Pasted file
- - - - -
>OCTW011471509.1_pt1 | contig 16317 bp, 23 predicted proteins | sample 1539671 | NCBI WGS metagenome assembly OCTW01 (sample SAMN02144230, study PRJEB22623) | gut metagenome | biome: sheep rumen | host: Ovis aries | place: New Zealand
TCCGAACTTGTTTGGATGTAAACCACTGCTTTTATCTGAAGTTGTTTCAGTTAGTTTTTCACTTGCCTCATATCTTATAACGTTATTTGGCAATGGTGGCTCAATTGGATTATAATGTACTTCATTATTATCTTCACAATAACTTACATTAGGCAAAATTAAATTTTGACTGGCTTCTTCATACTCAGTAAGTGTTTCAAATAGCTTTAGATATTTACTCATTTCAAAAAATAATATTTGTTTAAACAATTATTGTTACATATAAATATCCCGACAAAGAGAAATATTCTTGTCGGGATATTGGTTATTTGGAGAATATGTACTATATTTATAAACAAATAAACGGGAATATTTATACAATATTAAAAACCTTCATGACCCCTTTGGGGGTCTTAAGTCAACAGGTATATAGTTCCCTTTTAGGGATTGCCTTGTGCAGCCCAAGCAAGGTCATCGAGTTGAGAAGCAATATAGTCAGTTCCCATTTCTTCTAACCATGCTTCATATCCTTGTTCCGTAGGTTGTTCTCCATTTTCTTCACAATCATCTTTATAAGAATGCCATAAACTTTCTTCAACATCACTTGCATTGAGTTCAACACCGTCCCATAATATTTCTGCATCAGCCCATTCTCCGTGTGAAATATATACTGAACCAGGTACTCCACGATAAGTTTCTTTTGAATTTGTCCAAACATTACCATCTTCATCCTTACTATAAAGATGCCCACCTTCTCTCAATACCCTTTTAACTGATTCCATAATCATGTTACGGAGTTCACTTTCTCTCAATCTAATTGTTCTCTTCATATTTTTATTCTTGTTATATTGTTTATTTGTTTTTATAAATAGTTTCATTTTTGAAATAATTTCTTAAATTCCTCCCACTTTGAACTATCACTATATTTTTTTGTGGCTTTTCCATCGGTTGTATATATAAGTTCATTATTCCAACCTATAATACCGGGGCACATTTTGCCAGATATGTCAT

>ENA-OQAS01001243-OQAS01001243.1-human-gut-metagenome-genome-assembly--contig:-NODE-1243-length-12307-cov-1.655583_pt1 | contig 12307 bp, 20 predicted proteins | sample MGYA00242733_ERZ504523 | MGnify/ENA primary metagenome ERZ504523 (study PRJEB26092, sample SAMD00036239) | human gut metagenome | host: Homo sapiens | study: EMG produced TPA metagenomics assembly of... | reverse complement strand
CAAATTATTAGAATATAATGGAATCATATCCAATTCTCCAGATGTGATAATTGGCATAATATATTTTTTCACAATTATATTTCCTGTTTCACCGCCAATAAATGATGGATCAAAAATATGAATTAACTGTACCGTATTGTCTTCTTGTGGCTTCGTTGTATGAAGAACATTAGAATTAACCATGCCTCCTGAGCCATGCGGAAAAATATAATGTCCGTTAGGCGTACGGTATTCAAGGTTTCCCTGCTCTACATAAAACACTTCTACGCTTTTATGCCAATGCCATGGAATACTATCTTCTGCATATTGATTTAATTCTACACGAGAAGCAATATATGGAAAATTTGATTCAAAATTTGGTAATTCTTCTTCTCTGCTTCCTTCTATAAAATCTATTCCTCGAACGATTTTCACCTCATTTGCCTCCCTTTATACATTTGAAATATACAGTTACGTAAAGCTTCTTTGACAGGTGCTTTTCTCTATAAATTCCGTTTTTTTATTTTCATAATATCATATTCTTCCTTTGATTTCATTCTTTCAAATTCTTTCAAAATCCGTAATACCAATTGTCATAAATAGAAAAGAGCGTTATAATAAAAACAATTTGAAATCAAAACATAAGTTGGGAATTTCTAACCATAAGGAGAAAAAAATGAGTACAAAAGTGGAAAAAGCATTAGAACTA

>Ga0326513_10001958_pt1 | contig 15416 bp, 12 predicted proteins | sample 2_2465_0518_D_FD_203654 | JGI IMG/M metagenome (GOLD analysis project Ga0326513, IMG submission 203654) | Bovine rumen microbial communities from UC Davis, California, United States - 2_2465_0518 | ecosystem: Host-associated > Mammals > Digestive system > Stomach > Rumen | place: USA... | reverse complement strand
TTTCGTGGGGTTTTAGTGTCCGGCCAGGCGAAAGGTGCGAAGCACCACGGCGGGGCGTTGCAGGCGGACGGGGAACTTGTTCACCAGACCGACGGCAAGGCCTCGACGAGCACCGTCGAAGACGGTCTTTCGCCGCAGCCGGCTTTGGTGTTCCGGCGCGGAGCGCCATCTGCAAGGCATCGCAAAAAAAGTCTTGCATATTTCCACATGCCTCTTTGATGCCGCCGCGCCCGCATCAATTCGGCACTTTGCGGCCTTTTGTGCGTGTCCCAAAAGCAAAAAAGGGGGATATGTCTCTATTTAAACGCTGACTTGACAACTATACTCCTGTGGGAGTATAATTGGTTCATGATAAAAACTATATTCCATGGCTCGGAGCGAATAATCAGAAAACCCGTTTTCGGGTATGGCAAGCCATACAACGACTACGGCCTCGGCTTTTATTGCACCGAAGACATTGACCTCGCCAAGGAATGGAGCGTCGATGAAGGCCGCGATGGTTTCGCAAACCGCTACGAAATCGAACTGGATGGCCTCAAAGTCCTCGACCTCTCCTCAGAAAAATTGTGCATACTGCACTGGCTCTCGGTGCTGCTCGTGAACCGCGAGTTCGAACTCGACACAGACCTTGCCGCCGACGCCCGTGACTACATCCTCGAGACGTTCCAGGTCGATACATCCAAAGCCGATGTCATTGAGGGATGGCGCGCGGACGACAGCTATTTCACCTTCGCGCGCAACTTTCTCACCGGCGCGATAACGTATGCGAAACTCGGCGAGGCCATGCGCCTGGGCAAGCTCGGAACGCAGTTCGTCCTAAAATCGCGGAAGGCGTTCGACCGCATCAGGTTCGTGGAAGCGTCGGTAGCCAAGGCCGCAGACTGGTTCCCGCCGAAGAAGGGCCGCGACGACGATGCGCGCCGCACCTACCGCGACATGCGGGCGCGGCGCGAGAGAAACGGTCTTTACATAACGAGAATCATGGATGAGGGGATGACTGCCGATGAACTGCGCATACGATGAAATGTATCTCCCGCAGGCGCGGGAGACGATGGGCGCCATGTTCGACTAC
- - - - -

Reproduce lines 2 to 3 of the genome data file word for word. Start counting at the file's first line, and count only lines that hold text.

TCCGAACTTGTTTGGATGTAAACCACTGCTTTTATCTGAAGTTGTTTCAGTTAGTTTTTCACTTGCCTCATATCTTATAACGTTATTTGGCAATGGTGGCTCAATTGGATTATAATGTACTTCATTATTATCTTCACAATAACTTACATTAGGCAAAATTAAATTTTGACTGGCTTCTTCATACTCAGTAAGTGTTTCAAATAGCTTTAGATATTTACTCATTTCAAAAAATAATATTTGTTTAAACAATTATTGTTACATATAAATATCCCGACAAAGAGAAATATTCTTGTCGGGATATTGGTTATTTGGAGAATATGTACTATATTTATAAACAAATAAACGGGAATATTTATACAATATTAAAAACCTTCATGACCCCTTTGGGGGTCTTAAGTCAACAGGTATATAGTTCCCTTTTAGGGATTGCCTTGTGCAGCCCAAGCAAGGTCATCGAGTTGAGAAGCAATATAGTCAGTTCCCATTTCTTCTAACCATGCTTCATATCCTTGTTCCGTAGGTTGTTCTCCATTTTCTTCACAATCATCTTTATAAGAATGCCATAAACTTTCTTCAACATCACTTGCATTGAGTTCAACACCGTCCCATAATATTTCTGCATCAGCCCATTCTCCGTGTGAAATATATACTGAACCAGGTACTCCACGATAAGTTTCTTTTGAATTTGTCCAAACATTACCATCTTCATCCTTACTATAAAGATGCCCACCTTCTCTCAATACCCTTTTAACTGATTCCATAATCATGTTACGGAGTTCACTTTCTCTCAATCTAATTGTTCTCTTCATATTTTTATTCTTGTTATATTGTTTATTTGTTTTTATAAATAGTTTCATTTTTGAAATAATTTCTTAAATTCCTCCCACTTTGAACTATCACTATATTTTTTTGTGGCTTTTCCATCGGTTGTATATATAAGTTCATTATTCCAACCTATAATACCGGGGCACATTTTGCCAGATATGTCAT

>ENA-OQAS01001243-OQAS01001243.1-human-gut-metagenome-genome-assembly--contig:-NODE-1243-length-12307-cov-1.655583_pt1 | contig 12307 bp, 20 predicted proteins | sample MGYA00242733_ERZ504523 | MGnify/ENA primary metagenome ERZ504523 (study PRJEB26092, sample SAMD00036239) | human gut metagenome | host: Homo sapiens | study: EMG produced TPA metagenomics assembly of... | reverse complement strand